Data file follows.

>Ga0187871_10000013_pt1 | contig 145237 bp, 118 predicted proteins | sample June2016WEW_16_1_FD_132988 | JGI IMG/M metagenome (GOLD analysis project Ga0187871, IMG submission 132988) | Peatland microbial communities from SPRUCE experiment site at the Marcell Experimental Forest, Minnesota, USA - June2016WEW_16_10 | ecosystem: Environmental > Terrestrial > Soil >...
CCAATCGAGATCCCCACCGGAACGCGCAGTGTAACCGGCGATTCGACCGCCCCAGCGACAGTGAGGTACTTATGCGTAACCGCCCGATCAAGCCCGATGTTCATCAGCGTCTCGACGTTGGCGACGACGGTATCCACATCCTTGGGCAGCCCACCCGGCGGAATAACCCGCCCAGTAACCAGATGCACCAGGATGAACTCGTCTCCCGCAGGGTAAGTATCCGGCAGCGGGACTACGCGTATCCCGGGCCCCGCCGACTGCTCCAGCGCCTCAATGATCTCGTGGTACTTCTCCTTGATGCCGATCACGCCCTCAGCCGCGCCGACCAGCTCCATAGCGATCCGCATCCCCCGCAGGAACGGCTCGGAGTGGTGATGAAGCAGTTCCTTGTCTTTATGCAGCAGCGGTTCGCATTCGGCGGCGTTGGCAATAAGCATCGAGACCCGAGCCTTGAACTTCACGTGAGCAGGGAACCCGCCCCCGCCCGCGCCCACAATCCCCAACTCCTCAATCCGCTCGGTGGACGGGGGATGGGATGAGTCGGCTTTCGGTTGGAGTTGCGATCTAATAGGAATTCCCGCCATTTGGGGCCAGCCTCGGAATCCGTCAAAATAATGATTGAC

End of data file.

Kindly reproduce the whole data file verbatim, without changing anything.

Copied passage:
>Ga0187871_10000013_pt1 | contig 145237 bp, 118 predicted proteins | sample June2016WEW_16_1_FD_132988 | JGI IMG/M metagenome (GOLD analysis project Ga0187871, IMG submission 132988) | Peatland microbial communities from SPRUCE experiment site at the Marcell Experimental Forest, Minnesota, USA - June2016WEW_16_10 | ecosystem: Environmental > Terrestrial > Soil >...
CCAATCGAGATCCCCACCGGAACGCGCAGTGTAACCGGCGATTCGACCGCCCCAGCGACAGTGAGGTACTTATGCGTAACCGCCCGATCAAGCCCGATGTTCATCAGCGTCTCGACGTTGGCGACGACGGTATCCACATCCTTGGGCAGCCCACCCGGCGGAATAACCCGCCCAGTAACCAGATGCACCAGGATGAACTCGTCTCCCGCAGGGTAAGTATCCGGCAGCGGGACTACGCGTATCCCGGGCCCCGCCGACTGCTCCAGCGCCTCAATGATCTCGTGGTACTTCTCCTTGATGCCGATCACGCCCTCAGCCGCGCCGACCAGCTCCATAGCGATCCGCATCCCCCGCAGGAACGGCTCGGAGTGGTGATGAAGCAGTTCCTTGTCTTTATGCAGCAGCGGTTCGCATTCGGCGGCGTTGGCAATAAGCATCGAGACCCGAGCCTTGAACTTCACGTGAGCAGGGAACCCGCCCCCGCCCGCGCCCACAATCCCCAACTCCTCAATCCGCTCGGTGGACGGGGGATGGGATGAGTCGGCTTTCGGTTGGAGTTGCGATCTAATAGGAATTCCCGCCATTTGGGGCCAGCCTCGGAATCCGTCAAAATAATGATTGAC